What he did know, the only thing he knew for certain, was without Yuuri's attention Conrad felt as though he lived in a world of perpetual rain. There was no warmth in the world without Yuuri's sunshine smiling down on him. Had he done something wrong? Had he offended the boy in some grievous fashion? Why had the Maou withdrawn from him—when they had been so close?
He cared, far more than he should, he knew. He cared. The king had withdrawn from him and it hurt. In fact, it tore his heart apart. He sighed again, tidying the small amount of clutter in his room. Maybe it was inevitable, this parting. Wolfram seemed to rarely leave the King's side anymore—leaving the boy alone only when the king was in his office, working. Even Greta was excluded from the royal bedchamber, and that could only mean one thing. Conrad pressed a hand to his rebellious stomach. The organ seemed determined to heave up the contents of dinner at the mere thought of what that might actually mean. He knew he had no right to be hurt, or to be jealous. It was perfectly normal for engaged couples to indulge in sexual activities—but somehow he had just never believed it would ever happen. He had somehow convinced himself that the engagement would not last.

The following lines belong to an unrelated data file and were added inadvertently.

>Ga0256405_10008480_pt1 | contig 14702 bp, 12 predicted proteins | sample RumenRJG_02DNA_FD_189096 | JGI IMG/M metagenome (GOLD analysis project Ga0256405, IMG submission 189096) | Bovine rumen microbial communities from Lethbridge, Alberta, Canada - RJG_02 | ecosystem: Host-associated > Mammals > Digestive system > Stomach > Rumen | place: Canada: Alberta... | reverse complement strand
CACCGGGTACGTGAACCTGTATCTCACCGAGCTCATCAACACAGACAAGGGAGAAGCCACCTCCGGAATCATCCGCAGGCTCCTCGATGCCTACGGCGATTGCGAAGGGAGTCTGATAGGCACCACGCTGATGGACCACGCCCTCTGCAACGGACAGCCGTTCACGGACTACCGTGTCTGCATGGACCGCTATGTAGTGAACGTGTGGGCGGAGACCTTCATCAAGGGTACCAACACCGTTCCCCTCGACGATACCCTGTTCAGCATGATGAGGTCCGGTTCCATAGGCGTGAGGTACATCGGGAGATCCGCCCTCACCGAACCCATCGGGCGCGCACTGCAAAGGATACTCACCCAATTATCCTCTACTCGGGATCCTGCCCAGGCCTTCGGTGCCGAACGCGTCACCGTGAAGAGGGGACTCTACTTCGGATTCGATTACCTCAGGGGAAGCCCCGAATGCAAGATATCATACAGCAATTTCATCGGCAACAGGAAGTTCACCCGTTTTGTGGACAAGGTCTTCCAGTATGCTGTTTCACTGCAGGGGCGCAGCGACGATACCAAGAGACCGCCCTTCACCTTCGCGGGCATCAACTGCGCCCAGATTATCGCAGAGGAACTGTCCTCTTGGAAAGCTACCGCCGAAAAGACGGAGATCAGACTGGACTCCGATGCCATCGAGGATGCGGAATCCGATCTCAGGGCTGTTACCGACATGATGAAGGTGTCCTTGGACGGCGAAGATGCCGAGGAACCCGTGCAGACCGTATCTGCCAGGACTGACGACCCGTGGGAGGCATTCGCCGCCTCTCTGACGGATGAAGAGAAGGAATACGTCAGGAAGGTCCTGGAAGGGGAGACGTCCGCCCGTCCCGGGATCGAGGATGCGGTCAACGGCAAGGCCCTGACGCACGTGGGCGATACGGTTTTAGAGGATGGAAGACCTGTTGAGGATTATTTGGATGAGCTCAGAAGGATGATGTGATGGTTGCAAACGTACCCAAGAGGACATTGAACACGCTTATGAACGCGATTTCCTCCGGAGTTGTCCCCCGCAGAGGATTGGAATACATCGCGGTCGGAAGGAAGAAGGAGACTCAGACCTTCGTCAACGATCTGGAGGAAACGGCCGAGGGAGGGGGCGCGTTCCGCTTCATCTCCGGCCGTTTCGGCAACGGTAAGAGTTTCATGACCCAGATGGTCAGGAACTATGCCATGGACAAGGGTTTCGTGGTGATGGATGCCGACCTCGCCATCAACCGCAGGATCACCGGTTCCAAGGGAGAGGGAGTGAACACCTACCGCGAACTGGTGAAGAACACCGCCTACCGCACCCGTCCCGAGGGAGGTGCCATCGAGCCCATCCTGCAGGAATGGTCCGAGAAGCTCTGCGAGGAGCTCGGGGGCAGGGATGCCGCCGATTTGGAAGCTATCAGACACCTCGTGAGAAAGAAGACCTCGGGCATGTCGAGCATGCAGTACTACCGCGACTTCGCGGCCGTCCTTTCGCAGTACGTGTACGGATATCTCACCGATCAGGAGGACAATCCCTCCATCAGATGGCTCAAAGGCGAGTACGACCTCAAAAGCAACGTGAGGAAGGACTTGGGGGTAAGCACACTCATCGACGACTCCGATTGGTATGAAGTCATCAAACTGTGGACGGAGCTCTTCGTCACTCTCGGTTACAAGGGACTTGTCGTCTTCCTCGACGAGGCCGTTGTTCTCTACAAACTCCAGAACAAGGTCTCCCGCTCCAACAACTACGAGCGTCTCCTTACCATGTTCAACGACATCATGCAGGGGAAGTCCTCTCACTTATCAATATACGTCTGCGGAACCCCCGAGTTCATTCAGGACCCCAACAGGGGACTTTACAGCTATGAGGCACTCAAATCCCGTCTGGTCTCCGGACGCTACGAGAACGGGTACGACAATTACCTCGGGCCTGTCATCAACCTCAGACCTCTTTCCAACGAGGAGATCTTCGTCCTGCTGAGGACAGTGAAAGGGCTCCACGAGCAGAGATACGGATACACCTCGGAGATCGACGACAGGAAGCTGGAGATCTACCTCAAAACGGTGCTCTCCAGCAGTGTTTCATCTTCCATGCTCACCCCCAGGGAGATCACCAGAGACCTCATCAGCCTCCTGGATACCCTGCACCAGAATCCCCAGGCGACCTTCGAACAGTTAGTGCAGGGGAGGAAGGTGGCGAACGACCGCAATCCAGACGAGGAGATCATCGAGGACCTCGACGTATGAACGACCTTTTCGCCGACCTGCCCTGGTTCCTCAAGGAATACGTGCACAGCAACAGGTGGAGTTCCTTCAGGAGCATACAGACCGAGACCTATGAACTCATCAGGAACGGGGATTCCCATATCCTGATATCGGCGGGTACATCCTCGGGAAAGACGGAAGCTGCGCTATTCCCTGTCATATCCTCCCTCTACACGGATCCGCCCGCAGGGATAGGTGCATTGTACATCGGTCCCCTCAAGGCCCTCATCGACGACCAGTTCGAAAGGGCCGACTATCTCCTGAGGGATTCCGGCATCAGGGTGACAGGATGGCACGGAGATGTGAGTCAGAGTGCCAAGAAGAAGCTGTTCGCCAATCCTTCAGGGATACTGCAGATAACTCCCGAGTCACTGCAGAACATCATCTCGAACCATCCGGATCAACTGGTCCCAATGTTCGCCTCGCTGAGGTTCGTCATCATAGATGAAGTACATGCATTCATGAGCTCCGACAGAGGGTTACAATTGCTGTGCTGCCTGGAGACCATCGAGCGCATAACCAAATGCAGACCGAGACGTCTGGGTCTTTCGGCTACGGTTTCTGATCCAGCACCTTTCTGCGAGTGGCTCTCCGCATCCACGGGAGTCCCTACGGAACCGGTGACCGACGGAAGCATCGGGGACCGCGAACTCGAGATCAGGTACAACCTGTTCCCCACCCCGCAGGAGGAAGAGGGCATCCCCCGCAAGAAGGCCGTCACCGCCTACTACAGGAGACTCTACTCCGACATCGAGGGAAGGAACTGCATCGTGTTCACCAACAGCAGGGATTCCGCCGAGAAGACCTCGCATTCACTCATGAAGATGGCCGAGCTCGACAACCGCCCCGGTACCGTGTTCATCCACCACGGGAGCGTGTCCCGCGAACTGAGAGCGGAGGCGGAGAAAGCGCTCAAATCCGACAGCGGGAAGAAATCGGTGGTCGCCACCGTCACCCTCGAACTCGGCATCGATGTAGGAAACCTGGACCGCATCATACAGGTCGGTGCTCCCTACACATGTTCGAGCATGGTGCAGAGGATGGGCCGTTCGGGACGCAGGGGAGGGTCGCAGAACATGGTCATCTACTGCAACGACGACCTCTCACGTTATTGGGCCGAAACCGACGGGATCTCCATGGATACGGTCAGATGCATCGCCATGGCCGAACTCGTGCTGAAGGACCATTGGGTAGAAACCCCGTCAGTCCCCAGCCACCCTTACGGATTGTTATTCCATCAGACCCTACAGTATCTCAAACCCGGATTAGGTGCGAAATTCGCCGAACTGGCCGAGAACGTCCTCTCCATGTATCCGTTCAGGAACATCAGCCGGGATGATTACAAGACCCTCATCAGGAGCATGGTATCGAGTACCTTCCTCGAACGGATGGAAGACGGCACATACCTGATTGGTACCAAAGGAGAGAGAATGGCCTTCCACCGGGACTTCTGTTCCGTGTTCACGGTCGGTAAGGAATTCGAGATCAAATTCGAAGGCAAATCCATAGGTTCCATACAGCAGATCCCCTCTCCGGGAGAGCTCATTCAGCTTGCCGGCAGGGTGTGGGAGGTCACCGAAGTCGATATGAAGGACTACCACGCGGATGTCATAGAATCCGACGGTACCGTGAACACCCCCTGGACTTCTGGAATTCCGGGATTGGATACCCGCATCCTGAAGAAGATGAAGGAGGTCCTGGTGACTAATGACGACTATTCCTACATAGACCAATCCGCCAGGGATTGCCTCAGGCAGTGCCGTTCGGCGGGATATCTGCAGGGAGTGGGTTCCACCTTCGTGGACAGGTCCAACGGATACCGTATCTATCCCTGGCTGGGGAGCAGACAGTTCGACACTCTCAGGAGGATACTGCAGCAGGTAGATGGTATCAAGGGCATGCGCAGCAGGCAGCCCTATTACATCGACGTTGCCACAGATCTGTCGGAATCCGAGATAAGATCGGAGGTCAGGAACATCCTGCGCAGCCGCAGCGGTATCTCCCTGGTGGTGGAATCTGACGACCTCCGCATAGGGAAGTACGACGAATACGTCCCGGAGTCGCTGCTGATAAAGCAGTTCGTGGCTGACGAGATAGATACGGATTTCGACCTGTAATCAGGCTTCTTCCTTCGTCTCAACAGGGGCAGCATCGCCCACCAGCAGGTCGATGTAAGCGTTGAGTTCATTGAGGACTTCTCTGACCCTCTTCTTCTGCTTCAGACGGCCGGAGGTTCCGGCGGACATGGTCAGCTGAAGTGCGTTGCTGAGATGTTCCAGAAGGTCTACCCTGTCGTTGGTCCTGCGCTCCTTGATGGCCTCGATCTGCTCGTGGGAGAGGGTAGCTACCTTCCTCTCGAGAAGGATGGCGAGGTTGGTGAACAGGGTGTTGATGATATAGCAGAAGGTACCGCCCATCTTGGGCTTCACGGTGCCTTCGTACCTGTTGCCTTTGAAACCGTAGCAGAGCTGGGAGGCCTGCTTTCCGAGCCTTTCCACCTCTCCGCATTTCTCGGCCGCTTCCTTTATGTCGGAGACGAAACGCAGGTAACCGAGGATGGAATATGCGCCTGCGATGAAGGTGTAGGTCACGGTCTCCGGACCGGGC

He had been wrong, it would seem.
In the end, it didn't matter though, he thought as he blew out the candle. His room fell into darkness. No, he would always love Yuuri-Heika and because of that love he would endure any amount of pain. He had, after all, made a promise he intended to keep—he would never leave the Maou's side. But, his heart whispered quietly, Yuuri is still somewhere in Shin Makoku, and you know it—who is by his side right now?
And there we have chapter one. I know it is not my usual offering, and I can't say for sure how many chapters it will take me to bring it to conclusion, but I will try to update daily as has been my habit. Thank you so much for reading, and while reviews are lovely and always appreciated, I am most thankful that you took the time to read it at all. -- SN